Anal Fissures

An anal fissure is a small tear or open sore (ulcer) in the lining of the anal canal. Fissures can be quite painful and cause bleeding with bowel movements and are often mistaken for hemorrhoids because the symptoms are similar. An anal fissure can last up to 6 weeks (acute anal fissure), but if persistent, can last for longer periods and become a chronic condition.

Anal fissures are noted as a common problem for adults and children. Based on recent research, a higher incidence is seen in women from 12 to 24 years of age, and men 55 to 64 years of age, however, anal fissures can occur at any age, even in very young children.

Causes & Risk Factors

Anal fissures are usually caused by injury to the lining of the anal canal, such as that caused by a hard bowel movement (commonly in cases of constipation). While in some cases no clear cause is identified, other possible causes include:

  • Constipation (large, hard stool can cause lesions in the anal area);
  • Persistent diarrhea;
  • Inflammatory bowel disease (such as Crohn’s disease and ulcerative colitis);
  • Having unusually tight anal sphincter muscle (increased tension in the anal canal makes it more susceptible to tearing);
  • Pregnancy and childbirth;
  • Sexually transmitted infections (STI) can cause infection and damage the anal canal.

Anal fissures do not heal easily because the pain felt during a bowel movement can cause a spasm of the sphincter muscle and decrease the blood flow to the area, which interferes with the healing process. This cycle is repeated with each bowel movement, resulting in more pain, more spasms, and even less blood flow each time you pass stool.

In addition to the causes listed above, risk factors related to anal fissures can include:

  • Straining during bowel movements;
  • Colorectal surgery
  • Prior anal surgery;
  • Anal intercourse;
  • Tumors.


The most common symptom of an anal fissure is intense, sharp pain in the anal area during defecation followed by a deep, burning pain that can last for several hours. Most people notice traces of bright red blood (fresh blood) in or on the surface of their stool, or on the toilet paper.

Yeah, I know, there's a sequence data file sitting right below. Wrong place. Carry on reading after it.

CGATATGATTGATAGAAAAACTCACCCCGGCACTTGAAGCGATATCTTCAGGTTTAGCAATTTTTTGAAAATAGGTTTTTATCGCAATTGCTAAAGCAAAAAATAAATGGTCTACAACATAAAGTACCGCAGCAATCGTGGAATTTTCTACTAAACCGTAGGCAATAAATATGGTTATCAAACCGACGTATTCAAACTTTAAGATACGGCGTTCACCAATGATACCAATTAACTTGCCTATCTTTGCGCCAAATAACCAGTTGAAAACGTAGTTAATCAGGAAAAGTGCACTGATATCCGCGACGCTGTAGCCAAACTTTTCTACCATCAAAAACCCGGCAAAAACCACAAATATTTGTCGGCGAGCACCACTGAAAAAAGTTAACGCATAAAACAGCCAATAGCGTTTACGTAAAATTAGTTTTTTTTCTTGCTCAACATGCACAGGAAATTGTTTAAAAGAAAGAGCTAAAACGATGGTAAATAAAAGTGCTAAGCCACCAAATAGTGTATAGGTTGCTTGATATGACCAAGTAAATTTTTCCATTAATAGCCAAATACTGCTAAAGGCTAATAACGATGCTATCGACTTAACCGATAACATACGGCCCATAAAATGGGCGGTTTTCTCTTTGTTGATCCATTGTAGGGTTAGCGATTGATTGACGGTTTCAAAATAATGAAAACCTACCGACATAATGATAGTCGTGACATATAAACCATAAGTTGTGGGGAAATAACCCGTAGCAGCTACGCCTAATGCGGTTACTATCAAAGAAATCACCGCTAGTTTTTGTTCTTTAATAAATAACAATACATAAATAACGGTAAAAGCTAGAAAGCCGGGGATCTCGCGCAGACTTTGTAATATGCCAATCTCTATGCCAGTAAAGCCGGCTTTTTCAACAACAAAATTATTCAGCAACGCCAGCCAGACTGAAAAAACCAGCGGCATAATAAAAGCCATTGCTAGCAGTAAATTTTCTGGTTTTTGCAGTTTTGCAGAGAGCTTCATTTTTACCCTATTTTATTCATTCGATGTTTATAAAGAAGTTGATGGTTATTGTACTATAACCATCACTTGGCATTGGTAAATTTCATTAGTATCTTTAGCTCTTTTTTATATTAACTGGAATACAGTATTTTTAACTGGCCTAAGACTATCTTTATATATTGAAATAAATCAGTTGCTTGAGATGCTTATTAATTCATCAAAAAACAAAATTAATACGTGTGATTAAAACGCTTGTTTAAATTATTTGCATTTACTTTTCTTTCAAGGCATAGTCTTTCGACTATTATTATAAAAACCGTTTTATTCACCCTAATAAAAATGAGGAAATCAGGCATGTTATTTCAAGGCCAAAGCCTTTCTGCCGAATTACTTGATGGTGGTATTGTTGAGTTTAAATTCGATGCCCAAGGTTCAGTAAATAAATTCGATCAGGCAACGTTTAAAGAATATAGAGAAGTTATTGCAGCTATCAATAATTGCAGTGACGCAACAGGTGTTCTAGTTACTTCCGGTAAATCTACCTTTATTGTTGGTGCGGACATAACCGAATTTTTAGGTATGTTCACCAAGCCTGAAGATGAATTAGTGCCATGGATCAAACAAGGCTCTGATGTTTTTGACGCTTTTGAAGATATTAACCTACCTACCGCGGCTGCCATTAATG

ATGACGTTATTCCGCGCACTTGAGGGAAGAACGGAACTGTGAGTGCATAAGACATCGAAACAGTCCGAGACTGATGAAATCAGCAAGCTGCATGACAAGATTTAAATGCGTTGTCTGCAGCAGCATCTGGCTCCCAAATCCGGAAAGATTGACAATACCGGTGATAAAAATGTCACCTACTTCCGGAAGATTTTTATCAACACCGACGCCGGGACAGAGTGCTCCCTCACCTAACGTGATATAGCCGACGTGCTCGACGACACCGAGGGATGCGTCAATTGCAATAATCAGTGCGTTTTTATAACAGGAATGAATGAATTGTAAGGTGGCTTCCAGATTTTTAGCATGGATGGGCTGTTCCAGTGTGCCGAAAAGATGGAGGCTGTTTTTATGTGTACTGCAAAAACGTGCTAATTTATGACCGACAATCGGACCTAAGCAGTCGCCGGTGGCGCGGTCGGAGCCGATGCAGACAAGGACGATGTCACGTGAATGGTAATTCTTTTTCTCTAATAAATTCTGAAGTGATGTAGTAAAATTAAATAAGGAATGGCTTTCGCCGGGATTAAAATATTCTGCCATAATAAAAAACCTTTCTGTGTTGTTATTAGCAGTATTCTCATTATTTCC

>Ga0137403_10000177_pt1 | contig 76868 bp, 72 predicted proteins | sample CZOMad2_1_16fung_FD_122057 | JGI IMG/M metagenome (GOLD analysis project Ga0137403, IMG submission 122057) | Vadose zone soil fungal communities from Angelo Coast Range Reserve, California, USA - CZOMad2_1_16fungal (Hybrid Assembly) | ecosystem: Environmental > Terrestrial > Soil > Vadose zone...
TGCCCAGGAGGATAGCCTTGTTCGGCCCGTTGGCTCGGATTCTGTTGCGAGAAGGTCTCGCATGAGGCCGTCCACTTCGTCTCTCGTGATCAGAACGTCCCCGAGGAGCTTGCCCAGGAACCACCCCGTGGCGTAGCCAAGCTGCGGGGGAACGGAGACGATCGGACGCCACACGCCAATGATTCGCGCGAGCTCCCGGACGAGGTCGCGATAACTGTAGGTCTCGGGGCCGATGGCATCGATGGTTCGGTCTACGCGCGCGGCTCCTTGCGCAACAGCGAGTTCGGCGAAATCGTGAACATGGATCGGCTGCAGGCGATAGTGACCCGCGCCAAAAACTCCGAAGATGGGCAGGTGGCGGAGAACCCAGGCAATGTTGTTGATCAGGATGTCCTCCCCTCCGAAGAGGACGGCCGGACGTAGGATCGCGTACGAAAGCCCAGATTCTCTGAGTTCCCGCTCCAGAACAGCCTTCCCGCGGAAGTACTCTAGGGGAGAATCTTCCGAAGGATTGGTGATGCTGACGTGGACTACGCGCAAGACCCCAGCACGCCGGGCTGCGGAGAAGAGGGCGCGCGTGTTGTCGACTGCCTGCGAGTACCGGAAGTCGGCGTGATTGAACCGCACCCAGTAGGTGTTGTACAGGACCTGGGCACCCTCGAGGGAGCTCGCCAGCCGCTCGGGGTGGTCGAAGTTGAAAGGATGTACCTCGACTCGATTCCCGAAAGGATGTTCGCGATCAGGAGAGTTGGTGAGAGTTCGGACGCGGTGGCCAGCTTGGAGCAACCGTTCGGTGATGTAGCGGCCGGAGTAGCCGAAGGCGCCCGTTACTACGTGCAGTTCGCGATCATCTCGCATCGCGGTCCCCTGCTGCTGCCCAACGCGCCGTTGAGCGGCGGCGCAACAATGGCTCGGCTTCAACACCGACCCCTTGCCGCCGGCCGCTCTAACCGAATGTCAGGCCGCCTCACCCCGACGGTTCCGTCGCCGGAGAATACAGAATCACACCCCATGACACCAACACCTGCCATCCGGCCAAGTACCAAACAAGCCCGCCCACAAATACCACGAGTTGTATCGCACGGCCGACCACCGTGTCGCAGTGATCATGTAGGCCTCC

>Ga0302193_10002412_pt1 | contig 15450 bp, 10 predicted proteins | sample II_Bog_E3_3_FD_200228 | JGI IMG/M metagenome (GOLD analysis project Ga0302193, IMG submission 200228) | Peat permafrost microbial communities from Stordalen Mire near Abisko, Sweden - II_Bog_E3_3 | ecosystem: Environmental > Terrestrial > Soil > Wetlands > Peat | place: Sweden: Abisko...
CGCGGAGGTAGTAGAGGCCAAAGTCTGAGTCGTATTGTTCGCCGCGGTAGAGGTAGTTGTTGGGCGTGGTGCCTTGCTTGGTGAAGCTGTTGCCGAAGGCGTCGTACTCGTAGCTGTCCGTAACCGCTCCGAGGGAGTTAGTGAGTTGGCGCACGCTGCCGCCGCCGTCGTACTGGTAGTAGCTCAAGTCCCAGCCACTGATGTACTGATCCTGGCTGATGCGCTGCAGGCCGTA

Preventing and treating anal fissures begins with changes in diet to help form softer stool that is easier to pass. A diet high in fiber makes stool bulkier, while drinking more water and taking a stool softener can help stool pass more easily; this will reduce straining and allow the fissure to heal.

The fear of pain may cause people to postpone having a bowel movement, but this can cause the stool to become harder, increasing the risk of constipation and tears. Going to the washroom when you feel the urge to will aid in preventing anal fissures and also healing existing fissures. Frequent or regular exercise can also aid in preventing constipation. It is also recommended to avoid straining and sitting on the toilet for a long period.


Anal fissures typically subside within a few weeks without medical intervention; however, they can easily resurface if the underlying cause is not treated.

In some cases, medication such as pills, suppositories, creams or gels may be prescribed to help relax the sphincter muscles and accelerate the healing process. Topical anesthetics may help ease the pain and relax the sphincter, as well as soaking in sitz baths after a bowel movement.

Surgery may be recommended for persistent cases of anal fissures where home remedies and medical treatment have not been successful. Often times, surgery is very effective in treating anal fissures, but minor complications such as temporary or permanent loss of bowel control (bowel incontinence) may arise.